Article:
The UNC hospital campus is a vast canvas of asphalt, buildings, cars and construction--a surprising gray expanse in the otherwise green landscape of Chapel Hill. In the midst rises the N.C. Neurosciences Hospital. To the casual observer, it is monolithic, but to many patients and families who spend time within its walls, it is protean, a kind of fluid world where every day the human drama of the damaged mind unfolds--its ineffable sounds, colors, corners and labyrinthine passages.
On the third floor, in the hallways outside the wing housing the inpatient Schizophrenia Treatment and Evaluation Program (STEP), an array of artwork hangs as testimony to the mind's tenacity--a splash of color in answer to the monochromatic scene outside. This is a new gallery for art and healing where artists, who also happen to be outpatients and inpatients in STEP, will exhibit their work on a biannual basis.
Brushes with Life: Art, Artists, & Mental Illness is the inspiration of Wen Crenshaw, a senior recreational therapist in STEP. Disturbed by the long, barren white hallways that ushered patients and visitors to the inpatient STEP unit, and noting that many of his patients had been or were practicing artists, Crenshaw imagined transforming these blank walls into a gallery for his patients' paintings, drawings, musical compositions and poems. The cool, clinical hallways could become a warmer place--where art greeted and engaged the people who found themselves there.
This past spring, Crenshaw shared his idea with his colleagues. They soon formed a committee of doctors, nurses, therapists, designers and patient-artists, logging many on- and off-the-clock hours to make the gallery happen. Working within a tight budget, the committee members even undertook matting, framing and hanging the artwork themselves, explains Dr. Nancy Clayton, director of the inpatient STEP unit. The result is Brushes with Life, an exhibit that opened Tuesday, Jan. 9, with a reception sponsored by Pfizer, Inc. and the UNC department of psychiatry.
The range of artwork in the gallery is stunning--from medium to subject matter to sophistication. A few pieces are untutored; many are skillful, nuanced and complicated. All are compelling.
Some of the art seems a window into the interior lives of those with mental illness. An anonymous acrylic of vibrant color depicts a pile of wingless birds in the grass, with other wingless birds falling dead from the sky. A haunting epigraph appears in the sky: "It just isn't the same without my wings." In seeming counterpoint, Cliff Poole's pastel and crayon hangs in an adjacent hallway: a jack-o-lantern that leans gleefully forward on a brown background with the words, "Yes! Even Pumpkins Can Fly!" Despair and hope--these twin emotions bind us all together yet are experienced perhaps more acutely, and with more consequence, in these artists.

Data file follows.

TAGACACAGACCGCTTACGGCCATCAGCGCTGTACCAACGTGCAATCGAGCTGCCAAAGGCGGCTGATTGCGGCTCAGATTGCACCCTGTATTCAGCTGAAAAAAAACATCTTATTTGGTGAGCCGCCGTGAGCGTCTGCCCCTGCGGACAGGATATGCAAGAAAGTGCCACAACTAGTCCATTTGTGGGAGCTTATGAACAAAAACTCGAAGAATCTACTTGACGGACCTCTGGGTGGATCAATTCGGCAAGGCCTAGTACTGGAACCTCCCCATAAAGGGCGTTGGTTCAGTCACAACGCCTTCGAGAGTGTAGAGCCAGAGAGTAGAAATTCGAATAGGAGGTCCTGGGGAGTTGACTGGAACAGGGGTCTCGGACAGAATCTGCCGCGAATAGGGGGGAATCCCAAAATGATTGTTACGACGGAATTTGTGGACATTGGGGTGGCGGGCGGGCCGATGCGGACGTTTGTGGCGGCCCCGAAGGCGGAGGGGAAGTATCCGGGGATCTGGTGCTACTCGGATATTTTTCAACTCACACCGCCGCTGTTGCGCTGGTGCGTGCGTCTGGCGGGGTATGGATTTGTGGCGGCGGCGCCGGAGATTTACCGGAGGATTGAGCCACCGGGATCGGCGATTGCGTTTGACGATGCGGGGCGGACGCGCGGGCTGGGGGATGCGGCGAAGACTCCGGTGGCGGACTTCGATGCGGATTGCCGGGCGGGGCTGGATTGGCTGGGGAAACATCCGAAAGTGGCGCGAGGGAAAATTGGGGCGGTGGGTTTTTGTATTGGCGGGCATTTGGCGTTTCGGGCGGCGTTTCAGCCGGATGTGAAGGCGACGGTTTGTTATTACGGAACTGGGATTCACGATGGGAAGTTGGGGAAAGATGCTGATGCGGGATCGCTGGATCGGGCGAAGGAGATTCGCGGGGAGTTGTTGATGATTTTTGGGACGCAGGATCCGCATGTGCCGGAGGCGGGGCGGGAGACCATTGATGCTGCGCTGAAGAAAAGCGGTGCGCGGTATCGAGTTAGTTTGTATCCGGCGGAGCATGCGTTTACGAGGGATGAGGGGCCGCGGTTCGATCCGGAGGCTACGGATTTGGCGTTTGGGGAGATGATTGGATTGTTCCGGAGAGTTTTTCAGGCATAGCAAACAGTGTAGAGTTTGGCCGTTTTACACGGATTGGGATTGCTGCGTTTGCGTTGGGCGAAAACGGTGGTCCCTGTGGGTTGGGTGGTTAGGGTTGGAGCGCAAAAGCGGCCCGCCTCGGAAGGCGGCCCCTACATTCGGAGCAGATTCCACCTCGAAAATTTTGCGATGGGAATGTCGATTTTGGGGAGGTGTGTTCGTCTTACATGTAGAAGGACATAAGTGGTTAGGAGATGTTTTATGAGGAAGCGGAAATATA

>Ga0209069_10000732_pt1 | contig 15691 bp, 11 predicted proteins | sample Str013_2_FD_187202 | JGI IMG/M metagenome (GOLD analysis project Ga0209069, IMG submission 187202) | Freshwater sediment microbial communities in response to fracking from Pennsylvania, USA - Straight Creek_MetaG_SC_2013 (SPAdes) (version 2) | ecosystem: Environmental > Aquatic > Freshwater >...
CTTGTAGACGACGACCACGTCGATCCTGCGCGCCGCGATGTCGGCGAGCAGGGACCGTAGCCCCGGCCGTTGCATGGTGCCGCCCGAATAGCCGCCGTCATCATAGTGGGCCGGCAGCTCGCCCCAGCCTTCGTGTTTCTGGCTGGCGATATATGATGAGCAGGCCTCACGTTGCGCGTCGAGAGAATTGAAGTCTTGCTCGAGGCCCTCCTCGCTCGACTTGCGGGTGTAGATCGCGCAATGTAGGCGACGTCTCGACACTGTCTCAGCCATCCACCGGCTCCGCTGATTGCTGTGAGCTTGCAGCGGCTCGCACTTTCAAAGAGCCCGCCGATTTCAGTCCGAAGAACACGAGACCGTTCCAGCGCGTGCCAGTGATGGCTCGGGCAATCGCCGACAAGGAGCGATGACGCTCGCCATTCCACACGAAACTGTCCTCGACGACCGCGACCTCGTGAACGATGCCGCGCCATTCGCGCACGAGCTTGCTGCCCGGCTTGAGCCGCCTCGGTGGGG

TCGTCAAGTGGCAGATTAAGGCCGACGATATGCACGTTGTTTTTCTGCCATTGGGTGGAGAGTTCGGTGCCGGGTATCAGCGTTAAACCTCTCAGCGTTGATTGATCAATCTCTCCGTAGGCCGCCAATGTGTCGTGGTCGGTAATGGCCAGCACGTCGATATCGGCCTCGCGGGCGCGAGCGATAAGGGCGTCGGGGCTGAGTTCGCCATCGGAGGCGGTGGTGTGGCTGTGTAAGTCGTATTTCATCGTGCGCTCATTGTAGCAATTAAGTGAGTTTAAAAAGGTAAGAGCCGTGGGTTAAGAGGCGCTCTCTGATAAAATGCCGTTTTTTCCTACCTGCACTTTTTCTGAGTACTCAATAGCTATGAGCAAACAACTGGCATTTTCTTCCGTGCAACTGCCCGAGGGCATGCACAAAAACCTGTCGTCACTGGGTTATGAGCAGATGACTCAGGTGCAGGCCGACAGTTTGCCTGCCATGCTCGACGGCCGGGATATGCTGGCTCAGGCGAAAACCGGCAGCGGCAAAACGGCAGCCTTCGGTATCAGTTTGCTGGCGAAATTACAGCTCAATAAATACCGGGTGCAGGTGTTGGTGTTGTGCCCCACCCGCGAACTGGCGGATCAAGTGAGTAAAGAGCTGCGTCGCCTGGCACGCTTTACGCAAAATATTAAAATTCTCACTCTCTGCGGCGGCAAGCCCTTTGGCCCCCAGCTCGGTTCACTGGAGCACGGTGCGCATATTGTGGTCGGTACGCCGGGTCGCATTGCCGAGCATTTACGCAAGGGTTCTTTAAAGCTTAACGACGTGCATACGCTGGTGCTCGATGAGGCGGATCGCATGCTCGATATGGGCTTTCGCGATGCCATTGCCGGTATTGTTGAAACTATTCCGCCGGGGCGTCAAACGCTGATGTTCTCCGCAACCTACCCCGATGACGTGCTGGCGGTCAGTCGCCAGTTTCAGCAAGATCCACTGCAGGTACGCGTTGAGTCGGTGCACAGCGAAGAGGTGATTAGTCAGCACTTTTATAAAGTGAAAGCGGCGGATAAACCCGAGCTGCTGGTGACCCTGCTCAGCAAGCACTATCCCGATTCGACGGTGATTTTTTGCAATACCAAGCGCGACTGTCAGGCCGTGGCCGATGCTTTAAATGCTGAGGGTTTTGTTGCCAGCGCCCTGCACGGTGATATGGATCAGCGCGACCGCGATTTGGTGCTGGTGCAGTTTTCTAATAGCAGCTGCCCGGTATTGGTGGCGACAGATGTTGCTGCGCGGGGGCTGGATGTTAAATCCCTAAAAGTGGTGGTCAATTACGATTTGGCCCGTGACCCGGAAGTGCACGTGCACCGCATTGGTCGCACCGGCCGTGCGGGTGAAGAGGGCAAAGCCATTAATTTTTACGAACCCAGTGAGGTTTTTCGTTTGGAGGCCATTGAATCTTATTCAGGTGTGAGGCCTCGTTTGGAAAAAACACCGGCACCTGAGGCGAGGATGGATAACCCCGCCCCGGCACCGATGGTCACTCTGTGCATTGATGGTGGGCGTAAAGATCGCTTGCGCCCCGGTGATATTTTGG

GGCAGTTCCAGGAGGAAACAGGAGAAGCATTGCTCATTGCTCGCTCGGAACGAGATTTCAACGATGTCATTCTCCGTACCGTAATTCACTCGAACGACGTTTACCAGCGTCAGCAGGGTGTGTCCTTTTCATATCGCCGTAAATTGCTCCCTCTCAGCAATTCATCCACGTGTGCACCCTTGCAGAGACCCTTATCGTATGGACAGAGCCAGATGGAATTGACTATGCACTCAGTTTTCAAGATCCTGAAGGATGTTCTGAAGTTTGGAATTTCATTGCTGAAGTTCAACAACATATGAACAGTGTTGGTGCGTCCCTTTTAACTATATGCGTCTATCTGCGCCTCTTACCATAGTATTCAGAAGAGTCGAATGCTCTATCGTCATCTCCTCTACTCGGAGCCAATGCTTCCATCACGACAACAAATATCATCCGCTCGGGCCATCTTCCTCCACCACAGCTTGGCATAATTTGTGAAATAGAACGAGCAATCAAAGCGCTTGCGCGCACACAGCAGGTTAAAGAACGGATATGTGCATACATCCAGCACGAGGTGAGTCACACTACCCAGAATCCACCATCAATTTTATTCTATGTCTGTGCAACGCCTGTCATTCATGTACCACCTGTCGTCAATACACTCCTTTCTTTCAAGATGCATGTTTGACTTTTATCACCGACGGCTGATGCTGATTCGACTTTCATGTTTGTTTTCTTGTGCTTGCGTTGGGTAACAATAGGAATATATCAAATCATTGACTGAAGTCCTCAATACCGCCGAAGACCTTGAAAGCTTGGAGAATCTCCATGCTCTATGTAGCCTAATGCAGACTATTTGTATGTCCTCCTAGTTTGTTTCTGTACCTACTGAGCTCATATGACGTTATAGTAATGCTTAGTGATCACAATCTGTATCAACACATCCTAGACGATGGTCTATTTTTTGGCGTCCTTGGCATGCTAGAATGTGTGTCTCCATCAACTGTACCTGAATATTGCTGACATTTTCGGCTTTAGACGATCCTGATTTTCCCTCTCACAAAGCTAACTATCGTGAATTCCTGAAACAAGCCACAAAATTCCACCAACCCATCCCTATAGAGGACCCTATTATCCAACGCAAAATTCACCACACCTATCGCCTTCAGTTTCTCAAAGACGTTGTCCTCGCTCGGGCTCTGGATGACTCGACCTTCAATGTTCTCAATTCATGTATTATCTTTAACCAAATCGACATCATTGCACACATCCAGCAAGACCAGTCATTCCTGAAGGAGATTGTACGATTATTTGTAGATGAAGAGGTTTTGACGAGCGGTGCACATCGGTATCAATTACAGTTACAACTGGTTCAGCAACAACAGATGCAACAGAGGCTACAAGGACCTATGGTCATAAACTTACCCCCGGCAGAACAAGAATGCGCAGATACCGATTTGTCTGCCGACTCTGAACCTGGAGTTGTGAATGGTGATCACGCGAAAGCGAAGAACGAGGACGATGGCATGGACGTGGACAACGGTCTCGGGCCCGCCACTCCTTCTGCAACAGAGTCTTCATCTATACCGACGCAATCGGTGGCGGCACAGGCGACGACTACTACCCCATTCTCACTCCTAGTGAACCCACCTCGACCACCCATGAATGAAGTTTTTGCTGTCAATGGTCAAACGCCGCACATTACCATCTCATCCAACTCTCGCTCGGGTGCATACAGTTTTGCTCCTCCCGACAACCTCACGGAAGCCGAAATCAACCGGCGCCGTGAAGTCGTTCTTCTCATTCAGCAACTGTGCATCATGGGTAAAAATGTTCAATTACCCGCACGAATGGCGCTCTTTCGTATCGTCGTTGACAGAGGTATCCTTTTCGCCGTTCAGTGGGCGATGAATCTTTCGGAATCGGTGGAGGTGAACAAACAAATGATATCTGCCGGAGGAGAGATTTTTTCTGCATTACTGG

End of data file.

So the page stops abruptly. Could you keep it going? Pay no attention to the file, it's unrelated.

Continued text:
Most of the patients exhibiting in Brushes with Life live with either schizophrenia or manic-depressive illness, brain disorders that are largely misunderstood by the general public. Both usually surface in adolescence or early adulthood, both place patients at higher risk for suicide, and both are now believed to be biologically based and genetic.
In the popular imagination, schizophrenia is considered a multiple personality disorder, but in fact, it's a different condition entirely. In essence, it is a brain disorder that impedes perception and processing ability. A person with schizophrenia experiences a separation of emotion and response, of perception and rationality, and may suffer hallucinations, delusions or other distortions of reality, decreased expression of emotions, and disorganized speech, thoughts or behavior.
In schizophrenia, some neural circuits--the routes of travel in the brain's vast and byzantine road system--don't work properly. The result is reflected in the derivation of the Greek name of the disease--schizo meaning split and phrenia meaning mind. Persons with the disease often appear emotionally disconnected from the world around them. At its worst, the disease can bring on psychosis, turning the mind into a terrifying place of unfiltered sights, sounds and feelings.
Manic-depressive illness, a range of disorders popularly known as manic depression or bipolar disorder, involves extreme mood swings between mania and depression, although persons with the disease often experience long stretches of normal moods. Kay Redfield Jamison, a Johns Hopkins professor of psychiatry who herself has manic-depression, is a leading researcher of the disorder. "When you're high it's tremendous," she explains in her memoir An Unquiet Mind (Knopf). "The ideas and feelings are fast and frequent like shooting stars ... but, somewhere, this changes. The fast ideas are far too fast, and there are far too many; overwhelming confusion replaces clarity."